February 28, 2018
What’s Next for the New Energy Consumer? We Have Some Ideas
Of course, this year’s E Design 2020: Powering What’s Next for the New Energy Consumer is all about innovation and design thinking, but we’ve added a focus on how to move ideas into action for your customers. We’ll gather in Seattle from April 11–12 to study innovative approaches and design-thinking experiences from other industries. Speakers from Starbucks, Microsoft, Amazon, LO3, and T-Mobile will explain how they’re overcoming barriers to innovation, and you’ll learn how a shift in culture can start by looking at customers through a lens of empathy. In case you missed last year’s conference, here’s a recap.
Our 2017 agenda featured utility insiders and outside industry experts, mixed with hands-on design-thinking workshops. Attendees empathized with Mike, a microbrewery owner who claimed to know nothing about energy, but showed amazing knowledge of his facility’s energy use and his interactions with the utility. Five-person teams worked together to understand this customer’s latent needs and point of view before they moved on to ideation, idea selection, and iteration.
One team developed a concept that involved utility coordination of a joint community solar purchase program for their local breweries. The utility would match funds raised for the solar garden through beer events and provide a kiosk that allows the breweries to publicly display their solar output and impact on the environment. The concept also included quarterly meetings, hosted by the utility, to educate brewers about water, energy, and sustainability issues and facilitate knowledge-sharing. Overall, the team created a holistic solution that covered more than just energy use. The concept was responsive and personal (by calling for a dedicated account manager who knows the brewery business), focused on sustainability (by creating a community-based solar solution), and business-oriented (by allowing small businesses to take credit for the community solar farm and providing matching funds to pay for the project).
During the keynote address, Sven Newman, principal and social innovation lead at Daylight, led us through the stages of design thinking and highlighted how empathy research can lead to the discovery of subtle yet profound insights. In one example, a customer asked Daylight for help understanding how to motivate kids to exercise more. Daylight created the Kid Power Band, sending children on digital missions around the globe. As the kids take physical steps during their mission, they unlock a parcel of food for undernourished kids in other parts of the world. The big-picture idea: encourage kids in the US to exercise for the sake of feeding children elsewhere. And it worked!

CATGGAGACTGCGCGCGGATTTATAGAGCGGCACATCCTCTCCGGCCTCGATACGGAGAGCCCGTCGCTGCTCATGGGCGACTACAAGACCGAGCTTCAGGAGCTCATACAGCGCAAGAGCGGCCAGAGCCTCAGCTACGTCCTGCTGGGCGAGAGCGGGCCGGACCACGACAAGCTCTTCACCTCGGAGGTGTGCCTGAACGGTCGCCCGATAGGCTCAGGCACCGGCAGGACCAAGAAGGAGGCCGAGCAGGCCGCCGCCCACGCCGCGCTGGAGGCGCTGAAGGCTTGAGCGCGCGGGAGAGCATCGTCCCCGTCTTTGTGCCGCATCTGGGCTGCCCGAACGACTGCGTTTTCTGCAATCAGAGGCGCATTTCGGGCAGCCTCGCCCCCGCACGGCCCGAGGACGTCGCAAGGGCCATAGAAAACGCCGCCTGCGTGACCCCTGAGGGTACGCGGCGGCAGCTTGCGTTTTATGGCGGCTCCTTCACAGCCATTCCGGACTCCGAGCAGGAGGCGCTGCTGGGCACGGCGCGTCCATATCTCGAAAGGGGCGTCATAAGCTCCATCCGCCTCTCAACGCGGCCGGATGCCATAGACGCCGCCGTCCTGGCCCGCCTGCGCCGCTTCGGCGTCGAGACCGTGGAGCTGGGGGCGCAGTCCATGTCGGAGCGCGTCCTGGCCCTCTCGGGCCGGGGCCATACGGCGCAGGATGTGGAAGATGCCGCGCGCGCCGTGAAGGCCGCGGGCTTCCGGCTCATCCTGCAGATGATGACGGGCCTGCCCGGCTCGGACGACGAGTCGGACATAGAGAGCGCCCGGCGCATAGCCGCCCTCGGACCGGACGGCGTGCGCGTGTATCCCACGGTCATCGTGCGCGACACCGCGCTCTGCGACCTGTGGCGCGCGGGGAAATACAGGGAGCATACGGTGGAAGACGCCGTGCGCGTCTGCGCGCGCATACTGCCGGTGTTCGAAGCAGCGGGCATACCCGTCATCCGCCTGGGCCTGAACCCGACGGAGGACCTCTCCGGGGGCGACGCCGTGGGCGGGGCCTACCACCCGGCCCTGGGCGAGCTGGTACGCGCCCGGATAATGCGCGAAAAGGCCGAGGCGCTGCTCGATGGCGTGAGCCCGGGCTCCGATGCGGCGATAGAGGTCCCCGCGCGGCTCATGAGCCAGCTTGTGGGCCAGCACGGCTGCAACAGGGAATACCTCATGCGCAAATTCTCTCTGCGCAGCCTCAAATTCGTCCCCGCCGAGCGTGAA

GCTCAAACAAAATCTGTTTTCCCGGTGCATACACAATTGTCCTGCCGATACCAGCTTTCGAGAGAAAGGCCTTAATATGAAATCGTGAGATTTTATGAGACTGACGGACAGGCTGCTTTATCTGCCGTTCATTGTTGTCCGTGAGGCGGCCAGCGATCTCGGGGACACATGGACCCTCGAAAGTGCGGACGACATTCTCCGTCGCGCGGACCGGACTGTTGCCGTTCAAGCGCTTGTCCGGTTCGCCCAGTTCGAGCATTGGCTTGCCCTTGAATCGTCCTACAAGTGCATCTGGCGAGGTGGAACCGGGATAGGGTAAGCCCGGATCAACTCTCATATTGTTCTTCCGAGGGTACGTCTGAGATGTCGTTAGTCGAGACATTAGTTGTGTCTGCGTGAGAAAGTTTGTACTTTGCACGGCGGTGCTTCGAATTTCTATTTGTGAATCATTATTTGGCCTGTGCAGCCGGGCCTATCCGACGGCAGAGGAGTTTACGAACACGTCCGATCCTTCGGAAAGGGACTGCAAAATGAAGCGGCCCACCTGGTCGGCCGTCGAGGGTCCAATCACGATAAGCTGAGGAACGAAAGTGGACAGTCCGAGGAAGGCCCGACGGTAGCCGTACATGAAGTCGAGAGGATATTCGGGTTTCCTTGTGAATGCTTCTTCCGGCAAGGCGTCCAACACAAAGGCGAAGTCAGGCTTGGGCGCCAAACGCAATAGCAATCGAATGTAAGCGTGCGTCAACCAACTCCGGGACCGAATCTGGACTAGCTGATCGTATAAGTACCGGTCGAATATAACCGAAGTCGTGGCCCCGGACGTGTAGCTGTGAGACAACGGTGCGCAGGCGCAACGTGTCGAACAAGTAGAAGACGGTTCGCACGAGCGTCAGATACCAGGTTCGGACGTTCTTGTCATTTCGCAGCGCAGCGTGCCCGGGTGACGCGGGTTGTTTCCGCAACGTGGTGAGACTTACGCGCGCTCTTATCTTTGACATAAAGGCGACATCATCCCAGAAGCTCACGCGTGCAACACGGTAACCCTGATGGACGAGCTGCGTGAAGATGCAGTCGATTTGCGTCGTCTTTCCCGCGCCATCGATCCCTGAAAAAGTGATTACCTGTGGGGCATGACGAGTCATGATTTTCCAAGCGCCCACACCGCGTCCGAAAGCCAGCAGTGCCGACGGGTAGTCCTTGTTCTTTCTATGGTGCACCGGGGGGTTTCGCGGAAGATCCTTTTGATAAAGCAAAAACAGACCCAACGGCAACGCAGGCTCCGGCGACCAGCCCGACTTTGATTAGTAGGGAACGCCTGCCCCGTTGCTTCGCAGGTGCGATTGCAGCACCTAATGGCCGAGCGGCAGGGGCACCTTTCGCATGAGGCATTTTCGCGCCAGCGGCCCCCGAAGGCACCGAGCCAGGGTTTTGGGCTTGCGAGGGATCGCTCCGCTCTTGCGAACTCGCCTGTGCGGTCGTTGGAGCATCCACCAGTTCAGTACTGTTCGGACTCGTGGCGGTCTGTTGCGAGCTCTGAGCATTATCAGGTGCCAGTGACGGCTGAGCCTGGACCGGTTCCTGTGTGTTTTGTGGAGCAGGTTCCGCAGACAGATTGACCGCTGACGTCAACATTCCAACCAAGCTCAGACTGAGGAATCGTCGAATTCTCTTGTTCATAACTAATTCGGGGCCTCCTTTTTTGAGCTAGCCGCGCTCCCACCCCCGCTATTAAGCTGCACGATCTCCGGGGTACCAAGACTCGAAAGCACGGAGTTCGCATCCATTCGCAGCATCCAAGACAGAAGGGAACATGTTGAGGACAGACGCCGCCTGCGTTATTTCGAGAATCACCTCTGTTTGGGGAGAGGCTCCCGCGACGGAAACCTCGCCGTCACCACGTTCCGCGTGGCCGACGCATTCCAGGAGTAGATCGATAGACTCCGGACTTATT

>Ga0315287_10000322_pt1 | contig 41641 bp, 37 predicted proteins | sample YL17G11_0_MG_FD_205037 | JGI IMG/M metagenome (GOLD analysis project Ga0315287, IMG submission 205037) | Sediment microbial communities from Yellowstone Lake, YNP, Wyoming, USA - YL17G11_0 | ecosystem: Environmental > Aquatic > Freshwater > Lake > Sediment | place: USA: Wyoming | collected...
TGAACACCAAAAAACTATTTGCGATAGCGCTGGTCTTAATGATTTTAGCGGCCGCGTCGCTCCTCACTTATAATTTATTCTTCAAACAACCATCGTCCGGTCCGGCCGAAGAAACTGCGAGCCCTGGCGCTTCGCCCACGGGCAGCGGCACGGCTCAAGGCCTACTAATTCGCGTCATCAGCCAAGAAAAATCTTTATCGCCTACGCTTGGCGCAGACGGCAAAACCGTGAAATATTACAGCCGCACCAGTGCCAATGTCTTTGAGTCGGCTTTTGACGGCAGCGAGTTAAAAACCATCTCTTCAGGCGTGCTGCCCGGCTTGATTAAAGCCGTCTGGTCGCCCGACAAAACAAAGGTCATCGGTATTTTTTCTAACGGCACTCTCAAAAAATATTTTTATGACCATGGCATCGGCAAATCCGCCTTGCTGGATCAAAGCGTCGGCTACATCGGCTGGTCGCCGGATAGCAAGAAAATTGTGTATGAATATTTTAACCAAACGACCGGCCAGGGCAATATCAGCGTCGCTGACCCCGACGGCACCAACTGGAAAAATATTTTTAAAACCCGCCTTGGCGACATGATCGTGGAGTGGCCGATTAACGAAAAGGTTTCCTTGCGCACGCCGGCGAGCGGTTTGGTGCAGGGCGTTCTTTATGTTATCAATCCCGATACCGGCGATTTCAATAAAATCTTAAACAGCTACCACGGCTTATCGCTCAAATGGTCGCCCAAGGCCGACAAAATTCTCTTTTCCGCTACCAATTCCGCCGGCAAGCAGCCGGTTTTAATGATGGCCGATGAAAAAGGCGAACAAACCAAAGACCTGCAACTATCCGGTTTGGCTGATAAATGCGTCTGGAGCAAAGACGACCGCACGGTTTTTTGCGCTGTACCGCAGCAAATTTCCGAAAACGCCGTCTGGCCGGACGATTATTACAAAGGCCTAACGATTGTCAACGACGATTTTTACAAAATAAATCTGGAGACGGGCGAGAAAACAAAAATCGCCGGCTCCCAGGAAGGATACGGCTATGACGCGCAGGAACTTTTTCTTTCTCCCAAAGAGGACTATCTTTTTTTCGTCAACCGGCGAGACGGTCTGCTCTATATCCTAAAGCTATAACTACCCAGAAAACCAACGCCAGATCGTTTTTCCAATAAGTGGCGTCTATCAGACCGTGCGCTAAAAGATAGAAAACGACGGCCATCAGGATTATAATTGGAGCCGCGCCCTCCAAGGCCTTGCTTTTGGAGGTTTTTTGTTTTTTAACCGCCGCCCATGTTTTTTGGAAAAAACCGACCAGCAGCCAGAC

We also heard from Justin Burks, head of Worldwide Strategic Programs for Amazon Web Services (AWS). He kicked off the session by sharing Amazon founder Jeff Bezos’s 1997 letter to shareholders emphasizing that the company’s strategy is about winning in the long run. Quarterly earnings may suffer, but by having a consistent approach to innovation, all employees know what to do in any situation. Bezos debunked the notion that big companies can’t innovate. At AWS, Burks explained, staffers present new ideas in a six-page format that includes a section on what the press release and the user manual will look like. Then the decision team spends 30 minutes together in a meeting, silently reading the proposal.
Finally, Aaron Taylor Harvey, Environments Creative Director at Airbnb, took us on an office-spacE Design journey. His team wanted to create a call center environment that was as comfortable and inviting as the properties on Airbnb’s rental network. Check out a video narrated by Taylor Harvey to learn more about the company’s design process and innovations.
After two full days of immersion in design thinking, attendees were energized and motivated to take what they learned back to their utilities and start turning the traditional mode of problem-solving on its head. By tapping into empathy, design thinking can help utilities start creating a truly customer-centric culture.
Join Your Peers
The 2018 agenda will build on last year’s success by tackling issues such as:
- Creating solutions for distributed energy resources that make sense for customers and utilities
- Gaining traction in the hard-to-reach small and midsize business market by taking a better approach to understanding their core wants and needs
- Improving demand-side management program effectiveness and participation
- Creating different and superior customer experiences via the interactive voice response system, call center, or field applications
- Discovering new revenue-generating products and services that customers actually want
Interested in continuing the innovation journey with us at the second annual E Source E Design 2020 conference? E Design 2020: Powering What’s Next for the New Energy Consumer